Friday, October 19, 2007

The Time of Your Life

The Yankees made an offer to Joe Torre yesterday that they knew he would have to refuse. They offered him a base salary that was 30% below what he made this year. A year in which he led the Yankees from 14-1/2 games out of first to within sniffing distance of the division title and to their 13th straight playoff appearance. The Yankees offered him performance bonuses and a vesting option for one more year if he made the World Series. Joe turned them down. He left a potential $16 million on the table because he didn't think that after all he had done for the Yankees that he deserved to be treated like a salesman working for a bonus. Joe managed to leave the Yankees with the same dignity and grace that he has displayed over his past 12 years at the helm of the world's most famous team.

The Yankees probably felt they had no choice but to offer a contract to Torre. Before Torre arrived the Yankees had been to the post season just once in 14 years. The tradition of winning championships was a distant memory. When he took the reigns of the team, there were 21 year old Yankee fans who would have had no memory of the team ever winning a World Series. Joe changed all that. His teams won an amazing four titles in five years. Now there are 18 year old fans who believe that the Yankees being in the playoffs is their birthright. Ultimately Joe Torre became a victim of his own success. He had been unable to get the Yankees out of the first round of the three years in a row and ownership finally decided that it was time to make a change. Regardless of George Stienbrenner's proclamation that Joe wouldn't be back if the Yankees didn't beat the Indians, it would have been almost inconceivable for the Yankees not to make an offer to the most successful manager of modern times. They knew that the offer would have to be substantial and they knew that it would have to molded in such a way that Torre would have no choice but to turn it down.

Offering an incentive based contract is a first in baseball as far as I know. I don't remember another manager being offered incentives based on how far a team gets in the playoffs. Players often have incentive clauses in their contracts for winning awards and of course there are tens of thousands of dollars in playoff bonuses if their teams advance. But managers usually don't have that kind of contract. They may have a bonus clause if they win manager of the year, but I don't know if they have bonus clauses (especially for $3 million) for winning in the playoffs. Anyway, the base salary was always going to be a sticking point and the Yankees knew this. They knew that Joe Torre could never accept a pay cut. They knew that he would have no choice but to turn down the offer and head back home. They also knew that they could then tell Yankee fans that they had tried to resign Joe. They had made a good faith effort, they had even offered him more money than he made this year. They had done everything possible to try and retain Joe, but in the end he had decided to move on.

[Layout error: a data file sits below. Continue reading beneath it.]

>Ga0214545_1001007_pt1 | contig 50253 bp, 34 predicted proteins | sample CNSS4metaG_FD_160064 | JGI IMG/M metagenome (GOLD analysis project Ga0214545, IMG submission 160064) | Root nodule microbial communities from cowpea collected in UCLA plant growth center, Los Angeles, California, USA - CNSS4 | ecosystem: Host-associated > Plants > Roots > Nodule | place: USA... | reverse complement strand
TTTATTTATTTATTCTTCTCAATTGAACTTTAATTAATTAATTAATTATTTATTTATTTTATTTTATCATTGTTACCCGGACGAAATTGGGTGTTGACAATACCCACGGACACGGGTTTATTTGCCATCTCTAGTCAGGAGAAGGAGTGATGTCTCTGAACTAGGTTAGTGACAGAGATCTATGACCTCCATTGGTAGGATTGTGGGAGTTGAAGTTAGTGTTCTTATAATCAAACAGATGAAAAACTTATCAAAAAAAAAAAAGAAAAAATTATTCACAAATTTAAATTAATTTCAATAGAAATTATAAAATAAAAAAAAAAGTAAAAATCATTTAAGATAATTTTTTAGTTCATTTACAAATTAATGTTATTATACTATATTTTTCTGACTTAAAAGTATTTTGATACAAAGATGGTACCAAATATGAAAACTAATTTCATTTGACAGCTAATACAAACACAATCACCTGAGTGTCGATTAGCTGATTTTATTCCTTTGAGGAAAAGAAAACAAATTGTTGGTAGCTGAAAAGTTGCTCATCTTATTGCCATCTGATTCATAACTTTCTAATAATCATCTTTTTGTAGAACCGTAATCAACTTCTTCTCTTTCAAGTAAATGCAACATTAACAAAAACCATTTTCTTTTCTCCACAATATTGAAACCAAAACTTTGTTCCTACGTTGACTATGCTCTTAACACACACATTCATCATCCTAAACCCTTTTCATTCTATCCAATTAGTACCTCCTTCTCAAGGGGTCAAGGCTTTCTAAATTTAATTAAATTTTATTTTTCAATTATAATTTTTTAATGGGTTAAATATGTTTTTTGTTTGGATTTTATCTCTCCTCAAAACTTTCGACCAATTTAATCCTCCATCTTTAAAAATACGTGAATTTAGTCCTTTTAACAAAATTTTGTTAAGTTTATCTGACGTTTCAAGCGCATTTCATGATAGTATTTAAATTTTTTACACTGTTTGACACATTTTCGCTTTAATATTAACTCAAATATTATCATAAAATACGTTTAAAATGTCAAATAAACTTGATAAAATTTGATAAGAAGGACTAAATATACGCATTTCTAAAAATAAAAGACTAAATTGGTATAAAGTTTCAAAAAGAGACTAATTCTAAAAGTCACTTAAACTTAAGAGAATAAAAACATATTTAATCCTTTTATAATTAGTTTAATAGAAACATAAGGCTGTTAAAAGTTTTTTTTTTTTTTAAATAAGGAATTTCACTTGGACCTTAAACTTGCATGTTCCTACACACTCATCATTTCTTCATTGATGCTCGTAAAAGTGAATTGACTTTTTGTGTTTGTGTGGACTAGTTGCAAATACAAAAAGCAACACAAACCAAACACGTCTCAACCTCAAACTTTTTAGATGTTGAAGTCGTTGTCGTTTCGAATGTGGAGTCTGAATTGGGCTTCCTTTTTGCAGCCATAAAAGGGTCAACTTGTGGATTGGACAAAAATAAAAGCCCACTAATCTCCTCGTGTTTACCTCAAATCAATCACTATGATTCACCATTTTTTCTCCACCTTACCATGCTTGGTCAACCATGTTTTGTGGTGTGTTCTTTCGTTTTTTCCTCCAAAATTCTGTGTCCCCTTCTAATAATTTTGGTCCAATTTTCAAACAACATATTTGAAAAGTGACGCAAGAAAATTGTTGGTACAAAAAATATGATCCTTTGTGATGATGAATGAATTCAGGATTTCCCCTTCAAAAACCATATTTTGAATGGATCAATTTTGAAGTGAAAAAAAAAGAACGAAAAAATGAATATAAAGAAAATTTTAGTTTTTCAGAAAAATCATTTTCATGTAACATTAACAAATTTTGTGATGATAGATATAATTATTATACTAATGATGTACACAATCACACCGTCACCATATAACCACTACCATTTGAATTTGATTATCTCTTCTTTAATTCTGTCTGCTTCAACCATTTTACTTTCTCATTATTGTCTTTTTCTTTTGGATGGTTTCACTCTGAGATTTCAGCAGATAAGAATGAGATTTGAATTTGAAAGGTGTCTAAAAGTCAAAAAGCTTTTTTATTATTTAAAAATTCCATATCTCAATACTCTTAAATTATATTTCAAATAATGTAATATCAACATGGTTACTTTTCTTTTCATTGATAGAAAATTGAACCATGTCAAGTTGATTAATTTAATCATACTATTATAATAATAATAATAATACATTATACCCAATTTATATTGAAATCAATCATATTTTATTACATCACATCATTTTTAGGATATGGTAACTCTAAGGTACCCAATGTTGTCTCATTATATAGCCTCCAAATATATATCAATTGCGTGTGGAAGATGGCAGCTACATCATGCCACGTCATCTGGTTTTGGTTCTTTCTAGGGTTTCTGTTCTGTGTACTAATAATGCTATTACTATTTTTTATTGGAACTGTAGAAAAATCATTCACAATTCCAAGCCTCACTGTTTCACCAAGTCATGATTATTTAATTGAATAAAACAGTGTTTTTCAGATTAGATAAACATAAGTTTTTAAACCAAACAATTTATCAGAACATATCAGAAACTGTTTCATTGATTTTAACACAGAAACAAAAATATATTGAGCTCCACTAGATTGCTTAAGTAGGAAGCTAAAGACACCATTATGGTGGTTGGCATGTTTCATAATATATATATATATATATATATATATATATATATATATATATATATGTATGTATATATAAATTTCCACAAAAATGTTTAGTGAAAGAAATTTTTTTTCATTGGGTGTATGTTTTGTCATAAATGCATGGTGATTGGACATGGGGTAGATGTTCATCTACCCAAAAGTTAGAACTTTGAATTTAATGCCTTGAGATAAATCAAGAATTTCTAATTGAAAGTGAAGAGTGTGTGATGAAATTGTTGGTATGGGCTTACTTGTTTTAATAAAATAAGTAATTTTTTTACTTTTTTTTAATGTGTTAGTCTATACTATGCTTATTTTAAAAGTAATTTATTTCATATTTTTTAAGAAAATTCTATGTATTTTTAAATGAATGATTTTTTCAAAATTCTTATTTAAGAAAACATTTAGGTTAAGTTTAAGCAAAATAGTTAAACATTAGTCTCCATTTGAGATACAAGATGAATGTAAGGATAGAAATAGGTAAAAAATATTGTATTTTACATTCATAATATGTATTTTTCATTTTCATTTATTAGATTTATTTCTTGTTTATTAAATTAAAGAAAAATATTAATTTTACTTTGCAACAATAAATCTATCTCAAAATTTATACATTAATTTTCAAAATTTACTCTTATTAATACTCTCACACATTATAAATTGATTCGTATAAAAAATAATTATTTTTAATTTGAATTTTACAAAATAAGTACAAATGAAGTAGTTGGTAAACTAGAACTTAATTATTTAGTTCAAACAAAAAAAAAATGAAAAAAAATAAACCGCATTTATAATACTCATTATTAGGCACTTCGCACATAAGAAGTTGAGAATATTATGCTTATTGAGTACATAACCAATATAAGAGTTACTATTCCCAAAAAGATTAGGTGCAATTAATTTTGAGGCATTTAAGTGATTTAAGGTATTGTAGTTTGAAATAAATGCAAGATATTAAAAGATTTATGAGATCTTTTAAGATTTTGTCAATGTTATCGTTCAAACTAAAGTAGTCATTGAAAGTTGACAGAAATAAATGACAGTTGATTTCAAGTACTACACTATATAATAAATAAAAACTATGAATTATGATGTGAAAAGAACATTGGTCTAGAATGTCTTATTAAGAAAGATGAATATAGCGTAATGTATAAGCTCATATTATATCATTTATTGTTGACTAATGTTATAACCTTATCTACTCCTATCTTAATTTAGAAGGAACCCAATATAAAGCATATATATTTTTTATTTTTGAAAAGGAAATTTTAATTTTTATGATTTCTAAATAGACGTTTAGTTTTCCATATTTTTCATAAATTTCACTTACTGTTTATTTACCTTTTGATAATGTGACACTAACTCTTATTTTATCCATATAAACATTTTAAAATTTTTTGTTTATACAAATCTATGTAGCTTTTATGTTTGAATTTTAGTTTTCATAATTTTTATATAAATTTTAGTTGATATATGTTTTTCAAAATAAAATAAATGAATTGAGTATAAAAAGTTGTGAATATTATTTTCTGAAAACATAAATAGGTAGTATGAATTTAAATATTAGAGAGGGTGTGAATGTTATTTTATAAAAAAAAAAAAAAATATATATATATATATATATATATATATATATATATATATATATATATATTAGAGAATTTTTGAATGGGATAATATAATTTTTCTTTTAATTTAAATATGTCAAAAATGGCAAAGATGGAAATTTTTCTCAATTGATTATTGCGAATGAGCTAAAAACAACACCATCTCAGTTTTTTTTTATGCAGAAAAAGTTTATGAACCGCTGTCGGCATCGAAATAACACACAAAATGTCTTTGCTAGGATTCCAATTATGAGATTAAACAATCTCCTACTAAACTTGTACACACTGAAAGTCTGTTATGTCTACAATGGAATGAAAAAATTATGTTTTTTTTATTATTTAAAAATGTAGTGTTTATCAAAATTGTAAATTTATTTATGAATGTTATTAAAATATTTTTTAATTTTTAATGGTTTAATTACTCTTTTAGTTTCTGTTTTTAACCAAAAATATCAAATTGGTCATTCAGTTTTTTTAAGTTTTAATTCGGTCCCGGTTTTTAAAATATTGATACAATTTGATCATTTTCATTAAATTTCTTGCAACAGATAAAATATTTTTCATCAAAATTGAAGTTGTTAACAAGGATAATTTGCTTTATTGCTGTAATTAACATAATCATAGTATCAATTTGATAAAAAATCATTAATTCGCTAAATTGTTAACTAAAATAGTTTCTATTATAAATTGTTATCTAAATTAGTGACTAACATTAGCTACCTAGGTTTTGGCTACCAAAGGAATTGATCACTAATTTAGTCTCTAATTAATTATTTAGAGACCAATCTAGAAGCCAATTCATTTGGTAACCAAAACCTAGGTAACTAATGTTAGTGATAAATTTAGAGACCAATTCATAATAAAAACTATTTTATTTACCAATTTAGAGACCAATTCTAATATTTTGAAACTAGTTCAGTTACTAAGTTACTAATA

I know that some fans will buy the explanation. After all how can someone who is struggling every day to feed their family feel bad about a man who turns down a guaranteed contract of $5 million? But I have a feeling that many of those working class people will feel bad for Joe. Joe's a New Yorker, he speaks the same language that many of the fans do. He grew up going to Yankee stadium. He was actually at the perfect game that Don Larsen threw in the '56 World Series. The Yankees haven't won the Series for seven years, and while the fans will bitch and moan about that, they will not forget the magical ride that the '96-'00 team took this city on. And Joe Torre was at the helm of that team.

It is now officially the end of the Joe Torre era and the beginning of the Don Mattingly? era. It doesn't really matter who takes over the managerial seat for the Yankees. I can guarantee you that the Yankees won't have another era like this one. The Yankees were the only playoff team to repeat an appearance from last year. With revenue sharing and TV money the era of parity has reached the major leagues. The Yankees still have the highest payroll and enough talent to compete for the playoffs for the conceivable future, but they will not be making the playoffs for the next 12 years in a row. A year will come when the Yankees get off to a slow start and they don't stage a huge turnaround in the second half. A year will come when age, injury or just simple bad luck will catch up with them. I don't know who the manager will be then, but all the papers in town will wax poetic about the glory days when the Yankees made the playoffs every year. They'll long for those days and they'll long for Joe Torre. And so will the Yankees.

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